Khashoggi’s ‘fingers severed’ in brutal interrogation

Missing journalist suffered gruesome death in office of Saudi consul in Istanbul, Turkish media reports

The dissident Saudi journalist  Jamal Khashoggi, who was reportedly tortured and killed in Saudi Arabia’s consulate in Istanbul on October 2nd. Photograph: Mohammed al-Shaikh/AFP/Getty Images

The dissident Saudi journalist Jamal Khashoggi, who was reportedly tortured and killed in Saudi Arabia’s consulate in Istanbul on October 2nd. Photograph: Mohammed al-Shaikh/AFP/Getty Images


His killers were waiting when Jamal Khashoggi walked into the Saudi consulate in Istanbul two weeks ago. They severed his fingers during an interrogation and later beheaded and dismembered him, according to details from audio recordings published in the Turkish news media on Wednesday.

It was all over within a few minutes, the recordings suggested. A senior Turkish official confirmed the details that were published in the pro-government daily newspaper Yeni Safak. The leaking of such details, on the same day US secretary of state Mike Pompeo was visiting Turkey, reflected an escalation of pressure by the Turkish government on Saudi Arabia and the United States for answers on the fate of Mr Khashoggi, a prominent dissident journalist who wrote for the Washington Post.

Fifteen days after he entered the consulate in Istanbul and was never seen coming out, the Saudis have yet to give an explanation. Top Saudi officials have repeatedly denied any involvement in Mr Khashoggi’s disappearance – denials that they repeated to Mr Pompeo when he visited Saudi Arabia on Tuesday.

A team of 15 Saudi agents, some with ties to Crown Prince Mohammed bin Salman, was waiting for Mr Khashoggi inside the Saudi consulate the moment he arrived, at about 1.15pm on October 2nd.

After he was shown into the office of the Saudi consul, Mohammad al-Otaibi, the agents seized Mr Khashoggi almost immediately and began to beat and torture him, eventually cutting off his fingers, the senior Turkish official said. “Do this outside. You will put me in trouble,” Mr Otaibi, the consul, told them, according to the Turkish official and the report in Yeni Safak, both citing audio recordings said to have been obtained by Turkish intelligence.

“If you want to live when you come back to Arabia, shut up,” one of the agents replied, according to both the official and the newspaper.

“Horrendous tortures were committed on Khashoggi, who came to the consulate for documents,” the Yeni Safak account said. As they cut off Mr Khashoggi’s head and dismembered his body, a doctor of forensics who had been brought along for the dissection and disposal had some advice for the others, according to the senior Turkish official.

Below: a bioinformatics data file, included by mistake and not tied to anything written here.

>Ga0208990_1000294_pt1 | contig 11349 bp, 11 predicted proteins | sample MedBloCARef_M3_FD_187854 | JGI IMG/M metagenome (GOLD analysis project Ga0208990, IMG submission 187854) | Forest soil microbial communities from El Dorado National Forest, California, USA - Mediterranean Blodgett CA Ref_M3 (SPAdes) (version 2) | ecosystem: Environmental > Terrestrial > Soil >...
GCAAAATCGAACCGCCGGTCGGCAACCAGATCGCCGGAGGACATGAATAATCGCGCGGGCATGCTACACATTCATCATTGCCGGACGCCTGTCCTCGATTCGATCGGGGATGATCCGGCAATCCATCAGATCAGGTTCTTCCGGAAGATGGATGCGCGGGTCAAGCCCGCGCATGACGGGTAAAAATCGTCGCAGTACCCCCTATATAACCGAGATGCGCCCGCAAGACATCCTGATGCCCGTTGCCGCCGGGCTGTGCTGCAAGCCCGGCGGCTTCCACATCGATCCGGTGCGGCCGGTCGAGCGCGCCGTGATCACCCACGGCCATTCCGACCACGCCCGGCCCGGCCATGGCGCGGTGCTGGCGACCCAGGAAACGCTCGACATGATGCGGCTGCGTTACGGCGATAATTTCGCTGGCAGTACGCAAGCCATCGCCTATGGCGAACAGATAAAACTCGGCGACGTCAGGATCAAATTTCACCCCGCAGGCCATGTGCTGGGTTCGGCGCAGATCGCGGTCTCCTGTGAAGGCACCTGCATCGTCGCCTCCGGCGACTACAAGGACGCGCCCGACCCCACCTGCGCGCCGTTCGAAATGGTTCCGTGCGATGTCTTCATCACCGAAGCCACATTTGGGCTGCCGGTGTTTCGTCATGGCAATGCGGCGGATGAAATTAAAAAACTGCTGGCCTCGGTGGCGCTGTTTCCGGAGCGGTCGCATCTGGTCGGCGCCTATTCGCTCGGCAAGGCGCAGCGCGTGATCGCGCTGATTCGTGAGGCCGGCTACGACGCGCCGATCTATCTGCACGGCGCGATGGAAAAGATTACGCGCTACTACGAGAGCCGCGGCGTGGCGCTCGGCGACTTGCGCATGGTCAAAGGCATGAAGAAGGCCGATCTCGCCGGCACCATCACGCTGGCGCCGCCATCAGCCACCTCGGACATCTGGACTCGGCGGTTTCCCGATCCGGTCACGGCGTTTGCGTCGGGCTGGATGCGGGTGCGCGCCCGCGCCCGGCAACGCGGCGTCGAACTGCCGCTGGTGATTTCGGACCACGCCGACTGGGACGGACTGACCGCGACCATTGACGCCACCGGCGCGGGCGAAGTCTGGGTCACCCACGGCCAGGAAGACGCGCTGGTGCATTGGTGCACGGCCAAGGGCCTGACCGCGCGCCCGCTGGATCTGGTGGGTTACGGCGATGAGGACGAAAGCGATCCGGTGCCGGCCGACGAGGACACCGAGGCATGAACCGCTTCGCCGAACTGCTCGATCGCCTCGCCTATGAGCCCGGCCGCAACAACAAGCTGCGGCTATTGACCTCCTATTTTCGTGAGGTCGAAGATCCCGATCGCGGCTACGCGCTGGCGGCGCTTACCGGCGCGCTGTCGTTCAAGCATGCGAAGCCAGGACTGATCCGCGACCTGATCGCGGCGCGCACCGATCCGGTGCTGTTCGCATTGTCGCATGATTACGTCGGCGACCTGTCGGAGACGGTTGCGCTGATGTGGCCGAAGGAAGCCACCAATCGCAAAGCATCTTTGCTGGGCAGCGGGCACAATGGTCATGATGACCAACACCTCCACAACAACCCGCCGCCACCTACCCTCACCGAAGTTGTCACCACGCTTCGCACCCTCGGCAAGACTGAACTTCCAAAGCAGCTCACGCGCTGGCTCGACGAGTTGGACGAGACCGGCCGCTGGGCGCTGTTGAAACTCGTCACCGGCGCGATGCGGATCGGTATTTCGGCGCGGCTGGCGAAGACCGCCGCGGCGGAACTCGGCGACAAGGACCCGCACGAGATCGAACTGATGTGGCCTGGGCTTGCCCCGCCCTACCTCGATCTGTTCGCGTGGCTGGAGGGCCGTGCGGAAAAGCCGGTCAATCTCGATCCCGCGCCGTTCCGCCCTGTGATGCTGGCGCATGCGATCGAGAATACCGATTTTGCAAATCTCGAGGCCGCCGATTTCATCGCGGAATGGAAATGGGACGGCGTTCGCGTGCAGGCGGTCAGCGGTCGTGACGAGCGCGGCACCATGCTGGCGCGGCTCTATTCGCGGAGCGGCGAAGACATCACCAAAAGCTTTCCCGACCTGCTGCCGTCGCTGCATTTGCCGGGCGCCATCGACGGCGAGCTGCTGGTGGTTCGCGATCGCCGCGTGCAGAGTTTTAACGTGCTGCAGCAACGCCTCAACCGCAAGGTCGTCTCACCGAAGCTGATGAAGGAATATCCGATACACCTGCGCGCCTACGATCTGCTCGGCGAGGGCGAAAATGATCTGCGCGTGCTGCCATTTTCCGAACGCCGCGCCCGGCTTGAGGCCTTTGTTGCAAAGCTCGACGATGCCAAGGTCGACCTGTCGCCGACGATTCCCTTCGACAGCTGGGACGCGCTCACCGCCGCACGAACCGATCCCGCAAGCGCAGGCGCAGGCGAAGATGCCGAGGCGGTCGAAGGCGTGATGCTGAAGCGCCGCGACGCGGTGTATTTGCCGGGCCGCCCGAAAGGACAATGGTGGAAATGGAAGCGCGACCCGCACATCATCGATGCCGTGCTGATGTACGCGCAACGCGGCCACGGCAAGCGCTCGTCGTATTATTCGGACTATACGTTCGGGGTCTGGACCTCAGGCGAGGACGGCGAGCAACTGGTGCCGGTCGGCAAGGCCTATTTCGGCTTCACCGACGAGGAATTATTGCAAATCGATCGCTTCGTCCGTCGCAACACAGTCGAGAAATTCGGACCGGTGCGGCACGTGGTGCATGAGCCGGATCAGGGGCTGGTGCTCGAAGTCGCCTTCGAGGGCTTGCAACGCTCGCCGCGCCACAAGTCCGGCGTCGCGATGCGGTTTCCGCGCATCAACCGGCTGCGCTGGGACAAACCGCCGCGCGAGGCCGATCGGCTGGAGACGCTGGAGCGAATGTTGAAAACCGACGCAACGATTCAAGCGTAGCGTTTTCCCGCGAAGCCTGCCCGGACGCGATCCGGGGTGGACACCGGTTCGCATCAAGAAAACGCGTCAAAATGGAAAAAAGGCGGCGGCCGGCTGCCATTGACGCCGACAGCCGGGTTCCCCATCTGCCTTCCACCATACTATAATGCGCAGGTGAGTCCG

Listen to music, he told them, as he put on headphones himself. That was what he did to ease the tension when doing such work, the official said, describing the contents of the audio recording. Such information would not have been disclosed in Turkey without the consent of the government.

Turkish media outlets and newspapers are closely controlled: They are either government-controlled or owned by pro-government business executives. Censors are often present in newsrooms, and reporters and editors take close instructions from officials in the presidency.

The Turkish leaks implicating Saudi officials in the Khashoggi case have followed a distinctive pattern, beginning quickly after his disappearance. The leaks stopped when President Donald Trump suggested that he was taking the accusations seriously and sent Pompeo to Saudi Arabia for answers.

But the leaks appeared to resume after Saudi leaders repeated their denials of involvement to Mr Pompeo, and Mr Trump defended the crown prince as having been unfairly accused. Speaking to reporters at the White House on Wednesday, Mr Trump said the administration had requested access to recorded evidence from the Turkish authorities “if it exists” and that it “probably does”.

Mr Trump also said he expected to get a full report from Mr Pompeo when he returned. – New York Times